Note: You are currently viewing documentation for Moodle 2.0. Up-to-date documentation for the latest stable version is available here: Outcomes.
Suggested improvements July 2000
'creating standards of competency' Outcomes - OU, Jul 10, 1.9 VI, need to clear this up...outcome is not like a (numerical, letter) grade.
- It's a statement that a person can do something (eg. ride a bike), not necessarily how well they do it (eg. 73% well). OK, the link with scales ... test this!
- Maybe I am being picky because I used outcomes extensively in schools and they never lent themselves well to classical 'grading'
- Outcomes_report - OU, Jul 10, here it is again... how can you have an 'average of outcomes'? (can fly aeroplane, can't drive car - what's the average? ... arrrrgh (technical phrase that is untranslatable)
- Metadata - redirect from Development: Outcomes - explained rationale, borrow and link
The color of outcomes
I now relate outcomes to visual colors. Imagine there are 3 outcomes in our course or activity. Each outcome is a primary color that has a scale. We don't learn much by saying the average was 100. But we perceive more when we say Red was 200, Green 100 and Blue 0 (a shade of brown), as opposed to another class with the same average but had 200, 200, 200 (a shade of grey), or 0, 100, 200 (a shade of blue) and so forth. This is the theoretical problem with a single grade as a summary, even if it is a weighted average: we don't know anything about the red, green and blue qualities of knowledge we expect out students to obtain.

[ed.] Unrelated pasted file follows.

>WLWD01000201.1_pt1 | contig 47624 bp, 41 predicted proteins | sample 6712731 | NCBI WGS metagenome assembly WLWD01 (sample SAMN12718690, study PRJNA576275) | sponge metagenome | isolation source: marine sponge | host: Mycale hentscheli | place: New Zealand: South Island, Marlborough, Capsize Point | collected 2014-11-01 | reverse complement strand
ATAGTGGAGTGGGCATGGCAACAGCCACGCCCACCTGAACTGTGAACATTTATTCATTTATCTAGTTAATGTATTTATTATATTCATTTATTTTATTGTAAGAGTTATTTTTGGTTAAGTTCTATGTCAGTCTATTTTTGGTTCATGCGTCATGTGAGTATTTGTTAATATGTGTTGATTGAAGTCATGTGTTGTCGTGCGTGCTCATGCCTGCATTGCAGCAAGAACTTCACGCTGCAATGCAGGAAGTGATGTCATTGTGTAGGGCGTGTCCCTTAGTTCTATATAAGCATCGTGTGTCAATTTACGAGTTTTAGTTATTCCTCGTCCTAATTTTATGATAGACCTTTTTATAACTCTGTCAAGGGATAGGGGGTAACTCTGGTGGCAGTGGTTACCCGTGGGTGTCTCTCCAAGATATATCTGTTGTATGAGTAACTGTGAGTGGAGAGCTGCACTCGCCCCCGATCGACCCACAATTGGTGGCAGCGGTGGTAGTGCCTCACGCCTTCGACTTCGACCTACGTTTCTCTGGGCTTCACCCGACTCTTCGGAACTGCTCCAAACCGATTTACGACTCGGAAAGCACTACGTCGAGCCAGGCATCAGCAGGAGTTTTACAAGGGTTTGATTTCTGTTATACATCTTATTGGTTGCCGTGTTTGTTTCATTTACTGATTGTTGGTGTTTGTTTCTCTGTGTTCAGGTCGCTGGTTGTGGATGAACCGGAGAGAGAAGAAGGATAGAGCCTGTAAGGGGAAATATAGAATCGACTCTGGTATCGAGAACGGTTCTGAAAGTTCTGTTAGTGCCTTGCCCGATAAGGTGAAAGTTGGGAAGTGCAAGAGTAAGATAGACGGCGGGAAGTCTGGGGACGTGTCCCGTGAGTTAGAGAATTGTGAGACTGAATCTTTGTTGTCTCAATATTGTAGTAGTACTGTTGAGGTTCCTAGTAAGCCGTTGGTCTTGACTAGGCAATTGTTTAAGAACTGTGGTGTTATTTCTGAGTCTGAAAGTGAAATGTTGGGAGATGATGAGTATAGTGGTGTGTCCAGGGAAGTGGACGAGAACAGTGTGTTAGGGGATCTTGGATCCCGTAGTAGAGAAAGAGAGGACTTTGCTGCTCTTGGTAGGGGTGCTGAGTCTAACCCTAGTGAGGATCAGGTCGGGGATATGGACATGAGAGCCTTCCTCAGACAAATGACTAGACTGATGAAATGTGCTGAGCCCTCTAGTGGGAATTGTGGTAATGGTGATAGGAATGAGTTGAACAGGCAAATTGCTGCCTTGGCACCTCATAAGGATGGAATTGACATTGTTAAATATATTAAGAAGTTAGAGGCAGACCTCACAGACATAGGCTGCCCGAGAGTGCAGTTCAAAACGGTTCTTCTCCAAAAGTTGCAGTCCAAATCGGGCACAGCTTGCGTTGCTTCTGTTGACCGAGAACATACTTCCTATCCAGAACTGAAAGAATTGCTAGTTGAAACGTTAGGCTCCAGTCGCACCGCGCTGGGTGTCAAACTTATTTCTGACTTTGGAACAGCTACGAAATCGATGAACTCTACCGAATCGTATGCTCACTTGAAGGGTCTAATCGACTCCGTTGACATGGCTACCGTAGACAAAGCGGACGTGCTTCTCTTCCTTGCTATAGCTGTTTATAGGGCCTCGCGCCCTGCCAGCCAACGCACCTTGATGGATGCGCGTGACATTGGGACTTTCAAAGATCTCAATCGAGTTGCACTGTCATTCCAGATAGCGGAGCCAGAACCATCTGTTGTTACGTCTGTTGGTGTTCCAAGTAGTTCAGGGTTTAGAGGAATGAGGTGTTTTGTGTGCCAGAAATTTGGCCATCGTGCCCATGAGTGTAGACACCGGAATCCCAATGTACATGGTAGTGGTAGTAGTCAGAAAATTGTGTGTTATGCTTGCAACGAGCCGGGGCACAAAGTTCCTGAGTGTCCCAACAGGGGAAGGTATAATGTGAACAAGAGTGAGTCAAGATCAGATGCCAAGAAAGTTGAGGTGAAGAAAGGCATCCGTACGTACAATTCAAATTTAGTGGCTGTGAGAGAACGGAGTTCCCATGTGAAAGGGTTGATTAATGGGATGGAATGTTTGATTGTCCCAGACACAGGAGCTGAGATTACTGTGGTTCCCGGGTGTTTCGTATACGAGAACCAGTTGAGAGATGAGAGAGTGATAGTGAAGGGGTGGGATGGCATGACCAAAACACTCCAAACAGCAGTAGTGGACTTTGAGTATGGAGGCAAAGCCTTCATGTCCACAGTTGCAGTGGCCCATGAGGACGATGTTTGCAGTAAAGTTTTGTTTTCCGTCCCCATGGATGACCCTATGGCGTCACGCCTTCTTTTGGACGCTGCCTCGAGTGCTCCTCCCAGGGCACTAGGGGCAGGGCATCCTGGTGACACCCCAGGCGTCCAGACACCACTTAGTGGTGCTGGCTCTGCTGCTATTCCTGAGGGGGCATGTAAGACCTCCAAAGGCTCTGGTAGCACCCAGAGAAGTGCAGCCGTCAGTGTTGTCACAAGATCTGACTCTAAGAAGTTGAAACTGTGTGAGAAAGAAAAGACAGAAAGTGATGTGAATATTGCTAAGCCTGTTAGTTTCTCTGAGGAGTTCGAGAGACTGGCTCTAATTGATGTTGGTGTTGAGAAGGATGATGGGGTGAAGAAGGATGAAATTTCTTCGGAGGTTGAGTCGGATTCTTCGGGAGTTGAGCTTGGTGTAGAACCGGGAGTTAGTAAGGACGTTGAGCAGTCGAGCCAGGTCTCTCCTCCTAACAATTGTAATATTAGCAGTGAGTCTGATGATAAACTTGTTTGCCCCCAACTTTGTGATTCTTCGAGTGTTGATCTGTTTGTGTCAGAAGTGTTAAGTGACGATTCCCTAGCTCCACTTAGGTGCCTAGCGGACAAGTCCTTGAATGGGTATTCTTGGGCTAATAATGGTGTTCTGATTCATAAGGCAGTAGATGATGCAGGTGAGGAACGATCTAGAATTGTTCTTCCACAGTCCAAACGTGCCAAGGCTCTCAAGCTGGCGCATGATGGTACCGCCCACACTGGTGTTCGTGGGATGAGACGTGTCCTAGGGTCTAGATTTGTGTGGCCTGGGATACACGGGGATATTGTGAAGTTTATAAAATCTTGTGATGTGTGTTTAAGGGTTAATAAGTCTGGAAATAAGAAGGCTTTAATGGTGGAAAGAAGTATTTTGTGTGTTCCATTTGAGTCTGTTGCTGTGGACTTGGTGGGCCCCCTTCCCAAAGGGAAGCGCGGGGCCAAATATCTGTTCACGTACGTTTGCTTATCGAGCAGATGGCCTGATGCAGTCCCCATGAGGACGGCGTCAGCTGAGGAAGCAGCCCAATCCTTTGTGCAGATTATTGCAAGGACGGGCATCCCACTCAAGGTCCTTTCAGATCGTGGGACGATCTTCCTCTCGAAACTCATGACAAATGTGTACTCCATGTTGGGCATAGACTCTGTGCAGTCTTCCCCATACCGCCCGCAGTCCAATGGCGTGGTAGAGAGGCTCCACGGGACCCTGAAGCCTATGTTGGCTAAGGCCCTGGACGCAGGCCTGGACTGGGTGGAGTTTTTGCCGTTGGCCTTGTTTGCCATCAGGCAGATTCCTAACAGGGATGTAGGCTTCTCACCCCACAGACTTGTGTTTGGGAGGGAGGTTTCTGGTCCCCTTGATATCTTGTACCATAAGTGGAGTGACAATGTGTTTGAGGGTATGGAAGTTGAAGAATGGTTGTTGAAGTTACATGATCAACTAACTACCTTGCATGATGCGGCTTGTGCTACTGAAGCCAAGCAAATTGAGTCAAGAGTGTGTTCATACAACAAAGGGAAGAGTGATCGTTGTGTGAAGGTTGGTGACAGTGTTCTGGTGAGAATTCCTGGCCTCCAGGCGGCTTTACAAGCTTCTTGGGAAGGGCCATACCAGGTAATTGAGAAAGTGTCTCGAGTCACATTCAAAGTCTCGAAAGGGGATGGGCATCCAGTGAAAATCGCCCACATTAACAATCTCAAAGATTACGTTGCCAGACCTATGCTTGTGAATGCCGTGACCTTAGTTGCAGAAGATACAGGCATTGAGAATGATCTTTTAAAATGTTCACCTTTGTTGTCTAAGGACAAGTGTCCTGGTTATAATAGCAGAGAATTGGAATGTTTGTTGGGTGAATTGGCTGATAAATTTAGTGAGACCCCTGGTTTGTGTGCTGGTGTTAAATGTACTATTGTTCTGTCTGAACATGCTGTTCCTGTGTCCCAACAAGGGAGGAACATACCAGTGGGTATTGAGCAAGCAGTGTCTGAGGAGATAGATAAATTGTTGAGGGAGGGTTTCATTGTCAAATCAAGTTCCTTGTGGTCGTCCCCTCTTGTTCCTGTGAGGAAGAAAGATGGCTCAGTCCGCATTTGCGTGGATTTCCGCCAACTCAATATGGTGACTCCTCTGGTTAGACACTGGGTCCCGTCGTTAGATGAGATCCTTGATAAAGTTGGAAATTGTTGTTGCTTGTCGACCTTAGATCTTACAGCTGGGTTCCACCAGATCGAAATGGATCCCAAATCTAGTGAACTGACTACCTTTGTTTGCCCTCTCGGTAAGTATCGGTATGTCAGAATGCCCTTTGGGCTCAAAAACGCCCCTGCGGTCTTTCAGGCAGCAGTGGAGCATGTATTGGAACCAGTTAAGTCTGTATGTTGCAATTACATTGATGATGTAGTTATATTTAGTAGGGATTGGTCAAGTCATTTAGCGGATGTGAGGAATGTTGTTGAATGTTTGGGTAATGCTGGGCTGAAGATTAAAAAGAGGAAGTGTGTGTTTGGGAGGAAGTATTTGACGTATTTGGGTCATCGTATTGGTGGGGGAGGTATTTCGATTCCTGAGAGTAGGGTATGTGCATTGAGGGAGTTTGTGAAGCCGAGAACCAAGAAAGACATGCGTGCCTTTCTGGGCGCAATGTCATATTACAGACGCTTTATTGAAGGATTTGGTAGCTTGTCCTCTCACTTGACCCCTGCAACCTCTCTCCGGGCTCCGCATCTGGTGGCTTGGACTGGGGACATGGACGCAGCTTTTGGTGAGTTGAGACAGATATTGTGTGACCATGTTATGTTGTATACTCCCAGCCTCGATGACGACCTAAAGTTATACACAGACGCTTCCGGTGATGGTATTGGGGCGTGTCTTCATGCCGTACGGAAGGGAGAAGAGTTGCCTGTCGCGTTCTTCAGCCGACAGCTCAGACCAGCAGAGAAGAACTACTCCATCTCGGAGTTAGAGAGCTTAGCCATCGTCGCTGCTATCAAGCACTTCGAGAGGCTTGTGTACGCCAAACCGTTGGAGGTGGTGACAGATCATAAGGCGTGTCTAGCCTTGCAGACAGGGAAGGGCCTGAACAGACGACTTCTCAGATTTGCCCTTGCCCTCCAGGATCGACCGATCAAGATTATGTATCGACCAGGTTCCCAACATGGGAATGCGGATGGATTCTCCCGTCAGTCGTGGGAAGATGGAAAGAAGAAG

Another way of putting it, might relate to defining a point in a 3 dimensional space. We do this by using a scale for the X, Y and Z axises. We can all agree that we know where the point (0x,100y, 200s) is. The average of the 3 values is meaningless to those who live in a 3 D world. I will let the higher math people to argue about how the average might apply in flatland or whatever is on the other side of flatland away from the direction of sphereland. :)
As for the average on the report for all outcomes in aggregate: I can hear the Dev or techie say , 'but my boss ALWAYS asks for the grand total and overall average in reports!!" And the said sad fact for an educator is that some administrator will insist upon it, because that is where they live. --chris collman 20:27, 6 September 2011 (WST)